Church and Christmas Music
Even in the age of resurgent vinyl, certain genres find themselves left by the wayside. There was a solid audience for undistinguished renditions of classic hymns and Christmas carols long ago, but that target market generally hasn’t purchased new music in a many a year. If for some reason you feel the urge to drop the needle on a staid performance of “How Great Thou Art” or “Away in a Manger” sung by a random men’s choir, your local Goodwill more than likely has your hookup several times over.
Like we said before, the days of finding super-rare, out-of-print treasures on the Goodwill shelves are pretty much over, but that doesn’t mean you can’t find some choice cuts every now and then if you’re willing to settle for sirloin rather than filet mignon. You probably won’t snag a spotless first edition of Marvin Gaye’s What’s Going On, for instance, but a weathered copy of his Live at the London Palladium? Well worth the 49-cent investment. You’ll probably have to head to a real record store for The Beach Boys’ Pet Sounds, but the right Goodwill at the right time might yield Smiley Smile for a mere buck. Be forewarned, though: you won’t score anything quite so desirable on every visit. Patience is a virtue, here as everywhere.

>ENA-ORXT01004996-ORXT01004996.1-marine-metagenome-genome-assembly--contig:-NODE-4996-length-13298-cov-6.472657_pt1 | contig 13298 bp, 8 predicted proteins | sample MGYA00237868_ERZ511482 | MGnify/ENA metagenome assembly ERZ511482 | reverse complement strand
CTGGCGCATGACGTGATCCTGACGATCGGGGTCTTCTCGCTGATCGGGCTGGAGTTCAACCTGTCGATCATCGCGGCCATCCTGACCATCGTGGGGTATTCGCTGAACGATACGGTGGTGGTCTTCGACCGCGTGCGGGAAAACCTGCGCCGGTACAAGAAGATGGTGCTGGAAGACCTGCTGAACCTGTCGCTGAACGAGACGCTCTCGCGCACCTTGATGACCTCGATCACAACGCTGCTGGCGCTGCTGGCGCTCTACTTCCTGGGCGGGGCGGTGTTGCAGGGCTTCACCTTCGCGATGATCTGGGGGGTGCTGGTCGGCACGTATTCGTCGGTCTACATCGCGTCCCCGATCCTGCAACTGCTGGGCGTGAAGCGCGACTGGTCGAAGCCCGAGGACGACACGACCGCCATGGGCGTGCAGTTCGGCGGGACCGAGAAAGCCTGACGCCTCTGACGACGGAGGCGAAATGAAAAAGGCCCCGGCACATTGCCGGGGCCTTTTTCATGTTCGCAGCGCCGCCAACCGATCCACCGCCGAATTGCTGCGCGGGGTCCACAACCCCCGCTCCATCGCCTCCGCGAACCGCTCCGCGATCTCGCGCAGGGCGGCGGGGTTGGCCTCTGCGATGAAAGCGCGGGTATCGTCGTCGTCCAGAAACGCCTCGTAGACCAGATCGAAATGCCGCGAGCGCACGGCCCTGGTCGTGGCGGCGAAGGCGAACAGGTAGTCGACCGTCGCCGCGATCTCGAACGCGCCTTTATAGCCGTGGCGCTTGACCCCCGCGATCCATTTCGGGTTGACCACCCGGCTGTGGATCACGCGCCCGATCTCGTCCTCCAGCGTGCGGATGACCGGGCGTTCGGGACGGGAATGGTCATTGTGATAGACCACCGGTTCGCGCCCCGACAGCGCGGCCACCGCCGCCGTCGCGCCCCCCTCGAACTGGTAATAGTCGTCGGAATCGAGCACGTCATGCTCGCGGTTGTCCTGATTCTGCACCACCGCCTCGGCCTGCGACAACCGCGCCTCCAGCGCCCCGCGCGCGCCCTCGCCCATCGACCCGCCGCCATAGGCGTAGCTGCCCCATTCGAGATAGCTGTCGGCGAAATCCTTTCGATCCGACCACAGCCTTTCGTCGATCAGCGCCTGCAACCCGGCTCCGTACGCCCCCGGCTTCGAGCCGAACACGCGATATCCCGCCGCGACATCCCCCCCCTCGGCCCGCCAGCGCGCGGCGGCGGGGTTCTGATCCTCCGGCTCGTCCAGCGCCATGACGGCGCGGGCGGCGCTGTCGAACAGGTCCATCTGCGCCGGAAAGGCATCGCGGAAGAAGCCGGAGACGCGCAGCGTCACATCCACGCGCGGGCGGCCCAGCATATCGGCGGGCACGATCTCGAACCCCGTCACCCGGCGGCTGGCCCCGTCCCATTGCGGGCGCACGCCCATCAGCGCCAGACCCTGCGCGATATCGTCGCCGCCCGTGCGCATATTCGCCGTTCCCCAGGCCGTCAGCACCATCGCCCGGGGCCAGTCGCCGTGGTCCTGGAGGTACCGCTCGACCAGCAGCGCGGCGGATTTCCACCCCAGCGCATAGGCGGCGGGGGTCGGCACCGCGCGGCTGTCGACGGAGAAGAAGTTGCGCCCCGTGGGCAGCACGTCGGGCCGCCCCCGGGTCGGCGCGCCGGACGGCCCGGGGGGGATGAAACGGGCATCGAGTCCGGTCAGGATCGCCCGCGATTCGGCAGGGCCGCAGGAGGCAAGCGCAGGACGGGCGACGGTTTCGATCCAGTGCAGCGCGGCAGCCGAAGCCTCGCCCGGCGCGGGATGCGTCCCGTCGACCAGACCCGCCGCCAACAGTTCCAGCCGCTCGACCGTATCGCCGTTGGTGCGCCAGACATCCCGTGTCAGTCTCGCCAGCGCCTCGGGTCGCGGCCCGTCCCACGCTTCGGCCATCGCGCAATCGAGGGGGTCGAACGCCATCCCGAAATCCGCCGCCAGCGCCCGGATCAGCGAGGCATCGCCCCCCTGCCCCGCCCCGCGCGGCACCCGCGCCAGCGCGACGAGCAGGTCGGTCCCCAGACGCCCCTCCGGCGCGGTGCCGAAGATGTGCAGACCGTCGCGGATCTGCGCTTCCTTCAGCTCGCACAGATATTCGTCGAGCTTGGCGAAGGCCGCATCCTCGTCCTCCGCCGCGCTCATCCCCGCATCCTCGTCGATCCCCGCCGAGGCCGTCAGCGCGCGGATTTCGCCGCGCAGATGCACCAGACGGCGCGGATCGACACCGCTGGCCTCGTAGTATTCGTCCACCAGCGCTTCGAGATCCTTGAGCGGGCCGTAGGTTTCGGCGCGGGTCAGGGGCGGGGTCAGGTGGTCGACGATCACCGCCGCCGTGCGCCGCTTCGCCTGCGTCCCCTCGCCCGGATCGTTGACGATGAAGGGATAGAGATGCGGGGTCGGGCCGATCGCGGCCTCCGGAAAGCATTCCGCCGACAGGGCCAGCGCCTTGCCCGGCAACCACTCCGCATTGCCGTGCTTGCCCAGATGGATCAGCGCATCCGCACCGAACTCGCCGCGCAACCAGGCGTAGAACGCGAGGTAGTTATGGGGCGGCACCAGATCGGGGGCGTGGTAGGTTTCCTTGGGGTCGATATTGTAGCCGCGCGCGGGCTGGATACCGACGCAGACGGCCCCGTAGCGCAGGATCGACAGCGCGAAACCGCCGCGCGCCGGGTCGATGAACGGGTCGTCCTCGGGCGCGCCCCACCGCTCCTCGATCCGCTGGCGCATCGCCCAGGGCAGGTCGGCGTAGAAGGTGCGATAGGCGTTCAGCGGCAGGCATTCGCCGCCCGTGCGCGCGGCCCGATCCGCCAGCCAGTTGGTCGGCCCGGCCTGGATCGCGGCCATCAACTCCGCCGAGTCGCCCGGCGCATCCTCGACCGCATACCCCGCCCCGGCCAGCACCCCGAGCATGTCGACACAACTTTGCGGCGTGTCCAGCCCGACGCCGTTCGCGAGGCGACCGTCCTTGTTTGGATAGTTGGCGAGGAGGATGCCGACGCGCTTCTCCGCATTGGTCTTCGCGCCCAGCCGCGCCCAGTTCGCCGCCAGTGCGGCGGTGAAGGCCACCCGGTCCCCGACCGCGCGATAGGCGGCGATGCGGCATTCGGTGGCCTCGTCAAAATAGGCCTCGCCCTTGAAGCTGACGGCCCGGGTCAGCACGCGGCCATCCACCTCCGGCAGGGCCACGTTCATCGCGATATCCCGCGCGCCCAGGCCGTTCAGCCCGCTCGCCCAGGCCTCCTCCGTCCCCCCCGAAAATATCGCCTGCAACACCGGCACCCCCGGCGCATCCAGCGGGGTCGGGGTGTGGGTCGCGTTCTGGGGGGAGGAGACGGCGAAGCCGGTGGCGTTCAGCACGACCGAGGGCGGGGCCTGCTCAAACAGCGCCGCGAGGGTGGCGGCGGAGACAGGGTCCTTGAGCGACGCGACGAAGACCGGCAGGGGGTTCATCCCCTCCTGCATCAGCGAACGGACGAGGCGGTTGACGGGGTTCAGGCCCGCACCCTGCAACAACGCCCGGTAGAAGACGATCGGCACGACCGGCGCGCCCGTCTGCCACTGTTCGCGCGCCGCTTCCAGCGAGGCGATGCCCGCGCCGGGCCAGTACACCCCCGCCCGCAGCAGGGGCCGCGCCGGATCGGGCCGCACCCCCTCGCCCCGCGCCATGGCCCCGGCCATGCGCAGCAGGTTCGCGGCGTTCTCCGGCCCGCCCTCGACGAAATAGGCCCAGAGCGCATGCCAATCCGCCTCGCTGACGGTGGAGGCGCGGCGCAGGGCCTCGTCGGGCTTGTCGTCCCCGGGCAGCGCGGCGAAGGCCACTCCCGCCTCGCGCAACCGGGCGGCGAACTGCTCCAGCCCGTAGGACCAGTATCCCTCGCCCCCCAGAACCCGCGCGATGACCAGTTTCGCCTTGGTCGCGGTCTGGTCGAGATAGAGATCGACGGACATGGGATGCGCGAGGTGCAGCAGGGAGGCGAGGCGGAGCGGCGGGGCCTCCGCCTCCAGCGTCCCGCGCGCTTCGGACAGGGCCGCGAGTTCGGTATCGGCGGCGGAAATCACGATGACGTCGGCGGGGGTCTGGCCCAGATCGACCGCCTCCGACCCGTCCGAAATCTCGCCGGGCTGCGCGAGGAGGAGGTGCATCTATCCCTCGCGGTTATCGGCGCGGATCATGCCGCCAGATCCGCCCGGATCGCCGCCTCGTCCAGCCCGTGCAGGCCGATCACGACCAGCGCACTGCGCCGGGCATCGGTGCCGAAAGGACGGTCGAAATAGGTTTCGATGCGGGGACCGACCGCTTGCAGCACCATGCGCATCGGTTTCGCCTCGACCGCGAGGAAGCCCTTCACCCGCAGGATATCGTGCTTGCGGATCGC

Just Plain Weirdness
Now we reach what’s possibly the number one selling point for music shopping at Goodwill: When all the records are less than a dollar, you can afford to do a little gambling. That’s an especially good thing considering the endlessly weird selection at most Goodwills. Take, for example, I Will Not Forget You, a mysterious Christian album whose cover features a terrifying, androgynous demon child nestling into the palm of a severed hand. That freaky scene might not be worth five bucks to you, but for 49 cents, how can you not welcome that into your home? The same goes for Deanna Edwards’ Peacebird, a vaguely religious, thoroughly ‘70s collection of uplifting pop ballads about death. Any album whose titles include “Teach Me to Die” and “Folks Don’t Kiss Old People Anymore” is worth a bit of pocket change.
There might be some Goodwill stores in America with no Streisand records on their shelves, but they’re few and far between. Barbra is to Goodwill what “Law & Order” reruns are to basic cable. Why is the Divine Miss S such a thrift store staple? Well, she was massively popular for an inexplicably long time, especially with folks who might be classified as casual music fans. Many of those people probably donated their scant record collections once their kids gave them CD players for Christmas. A significant portion of them probably also, well, died. In either case, their Streisand LPs joined their kin in the queasy limbo of resale dust-collection. At this point, their only hope for release from this purgatory is an ironic purchase by some stoned hipster or club DJ. A sad fate to be sure, but in the case of Barbra Streisand, the punishment might just fit the crime.